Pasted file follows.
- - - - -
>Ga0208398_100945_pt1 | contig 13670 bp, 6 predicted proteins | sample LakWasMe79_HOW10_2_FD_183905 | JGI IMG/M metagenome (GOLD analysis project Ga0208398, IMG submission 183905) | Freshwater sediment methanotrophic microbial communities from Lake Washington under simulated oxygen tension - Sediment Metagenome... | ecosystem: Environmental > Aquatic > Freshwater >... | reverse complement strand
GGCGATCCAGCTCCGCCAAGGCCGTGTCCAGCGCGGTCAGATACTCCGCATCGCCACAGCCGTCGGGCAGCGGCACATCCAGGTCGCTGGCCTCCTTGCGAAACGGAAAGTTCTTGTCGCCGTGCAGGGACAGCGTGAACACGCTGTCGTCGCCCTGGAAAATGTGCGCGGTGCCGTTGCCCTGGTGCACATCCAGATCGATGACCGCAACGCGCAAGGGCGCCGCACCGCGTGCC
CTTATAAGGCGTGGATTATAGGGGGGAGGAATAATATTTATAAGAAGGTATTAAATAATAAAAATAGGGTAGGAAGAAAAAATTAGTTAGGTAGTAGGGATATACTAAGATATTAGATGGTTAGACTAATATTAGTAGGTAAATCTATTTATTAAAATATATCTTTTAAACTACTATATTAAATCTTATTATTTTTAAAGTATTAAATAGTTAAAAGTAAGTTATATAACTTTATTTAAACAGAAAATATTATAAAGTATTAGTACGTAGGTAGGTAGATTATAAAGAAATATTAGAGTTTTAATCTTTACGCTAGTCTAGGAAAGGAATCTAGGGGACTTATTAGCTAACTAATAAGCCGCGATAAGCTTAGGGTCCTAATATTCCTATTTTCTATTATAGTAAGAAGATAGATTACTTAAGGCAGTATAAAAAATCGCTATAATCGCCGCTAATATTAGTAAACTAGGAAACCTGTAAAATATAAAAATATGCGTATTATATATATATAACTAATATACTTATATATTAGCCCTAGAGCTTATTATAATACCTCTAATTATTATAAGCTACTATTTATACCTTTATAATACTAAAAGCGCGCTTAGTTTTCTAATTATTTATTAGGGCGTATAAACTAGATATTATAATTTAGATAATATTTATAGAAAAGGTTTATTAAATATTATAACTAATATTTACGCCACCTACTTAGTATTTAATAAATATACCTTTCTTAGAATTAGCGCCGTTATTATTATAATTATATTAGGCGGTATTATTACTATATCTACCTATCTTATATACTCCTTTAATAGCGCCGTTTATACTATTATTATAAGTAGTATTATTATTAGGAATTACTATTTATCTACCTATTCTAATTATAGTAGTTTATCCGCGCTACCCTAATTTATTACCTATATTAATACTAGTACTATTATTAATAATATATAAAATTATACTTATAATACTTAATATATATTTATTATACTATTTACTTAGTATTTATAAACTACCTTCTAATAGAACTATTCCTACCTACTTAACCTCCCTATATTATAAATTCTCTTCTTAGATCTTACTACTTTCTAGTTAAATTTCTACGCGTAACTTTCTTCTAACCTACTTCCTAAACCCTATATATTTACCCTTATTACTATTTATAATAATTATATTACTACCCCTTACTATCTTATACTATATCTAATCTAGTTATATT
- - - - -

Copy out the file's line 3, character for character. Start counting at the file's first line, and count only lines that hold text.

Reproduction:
CTTATAAGGCGTGGATTATAGGGGGGAGGAATAATATTTATAAGAAGGTATTAAATAATAAAAATAGGGTAGGAAGAAAAAATTAGTTAGGTAGTAGGGATATACTAAGATATTAGATGGTTAGACTAATATTAGTAGGTAAATCTATTTATTAAAATATATCTTTTAAACTACTATATTAAATCTTATTATTTTTAAAGTATTAAATAGTTAAAAGTAAGTTATATAACTTTATTTAAACAGAAAATATTATAAAGTATTAGTACGTAGGTAGGTAGATTATAAAGAAATATTAGAGTTTTAATCTTTACGCTAGTCTAGGAAAGGAATCTAGGGGACTTATTAGCTAACTAATAAGCCGCGATAAGCTTAGGGTCCTAATATTCCTATTTTCTATTATAGTAAGAAGATAGATTACTTAAGGCAGTATAAAAAATCGCTATAATCGCCGCTAATATTAGTAAACTAGGAAACCTGTAAAATATAAAAATATGCGTATTATATATATATAACTAATATACTTATATATTAGCCCTAGAGCTTATTATAATACCTCTAATTATTATAAGCTACTATTTATACCTTTATAATACTAAAAGCGCGCTTAGTTTTCTAATTATTTATTAGGGCGTATAAACTAGATATTATAATTTAGATAATATTTATAGAAAAGGTTTATTAAATATTATAACTAATATTTACGCCACCTACTTAGTATTTAATAAATATACCTTTCTTAGAATTAGCGCCGTTATTATTATAATTATATTAGGCGGTATTATTACTATATCTACCTATCTTATATACTCCTTTAATAGCGCCGTTTATACTATTATTATAAGTAGTATTATTATTAGGAATTACTATTTATCTACCTATTCTAATTATAGTAGTTTATCCGCGCTACCCTAATTTATTACCTATATTAATACTAGTACTATTATTAATAATATATAAAATTATACTTATAATACTTAATATATATTTATTATACTATTTACTTAGTATTTATAAACTACCTTCTAATAGAACTATTCCTACCTACTTAACCTCCCTATATTATAAATTCTCTTCTTAGATCTTACTACTTTCTAGTTAAATTTCTACGCGTAACTTTCTTCTAACCTACTTCCTAAACCCTATATATTTACCCTTATTACTATTTATAATAATTATATTACTACCCCTTACTATCTTATACTATATCTAATCTAGTTATATT